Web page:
What does Macbeth teach us about conflict that Reality TV doesn't?
The question itself is somewhat problematic in that it assumes that complex human relationships can be reduced to lessons encapsulated in simple soundbites and that the purpose of drama is to "teach" them. Neither of these assumptions is really valid.
Beyond that, though, is a difference in what is at stake. The contestants in reality TV shows are competing for fairly straightforward monetary prizes, and the cost of losing is simply a lower payment. In Macbeth, the issues at stake are much larger. The play is about kings and nobles, and the stakes are rulership of a kingdom. The losers in the conflicts die, rather than simply walk away with a smaller purse.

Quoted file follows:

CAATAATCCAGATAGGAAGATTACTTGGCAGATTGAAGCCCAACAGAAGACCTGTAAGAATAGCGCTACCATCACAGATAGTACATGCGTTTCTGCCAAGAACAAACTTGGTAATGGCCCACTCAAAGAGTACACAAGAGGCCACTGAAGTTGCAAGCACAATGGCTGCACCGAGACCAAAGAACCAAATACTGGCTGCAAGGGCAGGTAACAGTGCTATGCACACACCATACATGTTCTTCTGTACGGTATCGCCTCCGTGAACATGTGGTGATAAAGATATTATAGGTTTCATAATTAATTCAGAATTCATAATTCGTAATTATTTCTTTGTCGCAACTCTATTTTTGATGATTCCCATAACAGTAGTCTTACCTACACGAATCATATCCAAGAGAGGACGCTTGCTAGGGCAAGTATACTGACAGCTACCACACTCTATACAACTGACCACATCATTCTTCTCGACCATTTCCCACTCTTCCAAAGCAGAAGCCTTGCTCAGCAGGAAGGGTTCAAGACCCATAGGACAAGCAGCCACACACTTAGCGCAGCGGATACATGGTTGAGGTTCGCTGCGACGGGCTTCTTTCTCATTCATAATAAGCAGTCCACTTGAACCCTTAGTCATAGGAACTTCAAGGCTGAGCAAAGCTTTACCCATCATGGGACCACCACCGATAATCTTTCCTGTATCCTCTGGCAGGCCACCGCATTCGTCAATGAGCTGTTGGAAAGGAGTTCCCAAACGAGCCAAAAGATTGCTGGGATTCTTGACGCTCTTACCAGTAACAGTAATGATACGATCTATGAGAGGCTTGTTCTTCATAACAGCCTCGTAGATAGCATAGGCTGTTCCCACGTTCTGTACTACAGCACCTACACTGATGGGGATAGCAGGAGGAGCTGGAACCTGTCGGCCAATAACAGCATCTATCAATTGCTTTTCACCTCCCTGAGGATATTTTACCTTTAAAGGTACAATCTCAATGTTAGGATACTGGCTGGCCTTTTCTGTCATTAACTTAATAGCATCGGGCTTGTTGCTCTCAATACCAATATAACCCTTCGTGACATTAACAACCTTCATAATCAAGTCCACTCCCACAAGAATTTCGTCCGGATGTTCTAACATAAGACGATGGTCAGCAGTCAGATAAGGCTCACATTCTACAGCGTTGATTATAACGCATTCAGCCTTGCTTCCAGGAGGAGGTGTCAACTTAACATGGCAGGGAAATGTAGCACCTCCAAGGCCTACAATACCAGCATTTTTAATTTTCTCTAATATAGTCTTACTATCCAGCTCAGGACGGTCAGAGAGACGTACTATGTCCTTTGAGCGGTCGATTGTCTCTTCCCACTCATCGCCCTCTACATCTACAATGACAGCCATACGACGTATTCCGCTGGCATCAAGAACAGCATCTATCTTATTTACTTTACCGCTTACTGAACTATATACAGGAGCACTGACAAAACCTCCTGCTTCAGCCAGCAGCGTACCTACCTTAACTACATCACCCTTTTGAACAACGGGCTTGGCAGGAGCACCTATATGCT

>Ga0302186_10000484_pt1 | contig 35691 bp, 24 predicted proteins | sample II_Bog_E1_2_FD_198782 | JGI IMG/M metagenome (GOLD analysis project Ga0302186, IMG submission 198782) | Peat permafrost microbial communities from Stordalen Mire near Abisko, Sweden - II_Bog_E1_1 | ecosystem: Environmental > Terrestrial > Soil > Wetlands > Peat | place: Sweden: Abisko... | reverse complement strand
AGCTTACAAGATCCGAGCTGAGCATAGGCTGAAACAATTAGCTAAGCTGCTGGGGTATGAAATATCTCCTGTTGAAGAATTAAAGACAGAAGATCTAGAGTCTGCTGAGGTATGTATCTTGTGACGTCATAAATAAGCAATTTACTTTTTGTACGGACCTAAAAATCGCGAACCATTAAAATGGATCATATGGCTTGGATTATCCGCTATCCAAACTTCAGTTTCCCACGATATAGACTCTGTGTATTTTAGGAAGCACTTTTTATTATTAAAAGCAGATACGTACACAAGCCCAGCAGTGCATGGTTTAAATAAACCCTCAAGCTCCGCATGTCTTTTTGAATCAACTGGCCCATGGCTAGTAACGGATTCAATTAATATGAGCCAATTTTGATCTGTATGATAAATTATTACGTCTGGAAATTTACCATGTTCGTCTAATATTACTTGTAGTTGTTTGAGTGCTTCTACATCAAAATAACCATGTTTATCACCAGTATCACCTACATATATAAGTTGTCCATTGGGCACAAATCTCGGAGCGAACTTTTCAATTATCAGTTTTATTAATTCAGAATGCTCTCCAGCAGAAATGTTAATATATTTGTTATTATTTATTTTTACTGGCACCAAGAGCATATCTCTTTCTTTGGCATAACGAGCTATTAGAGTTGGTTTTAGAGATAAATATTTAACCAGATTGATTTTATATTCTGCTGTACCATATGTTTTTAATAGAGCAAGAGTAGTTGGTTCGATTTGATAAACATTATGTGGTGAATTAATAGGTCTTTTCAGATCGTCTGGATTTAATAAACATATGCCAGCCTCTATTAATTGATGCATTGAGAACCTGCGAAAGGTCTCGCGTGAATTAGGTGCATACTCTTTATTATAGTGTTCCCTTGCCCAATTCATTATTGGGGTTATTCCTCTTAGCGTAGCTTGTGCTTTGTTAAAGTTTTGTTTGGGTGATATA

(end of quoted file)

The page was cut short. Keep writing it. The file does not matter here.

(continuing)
Also, because reality TV is about private individuals, the outcome is inherently trivial, affecting no one but the contestants themselves. In Macbeth, the the characters are competing over the throne, and thus the outcomes affect everyone in the kingdom, and have to do with the moral character of people who make decisions affecting one or more generations in an entire kingdom rather than figures who may appear in tabloids but are otherwise insignificant.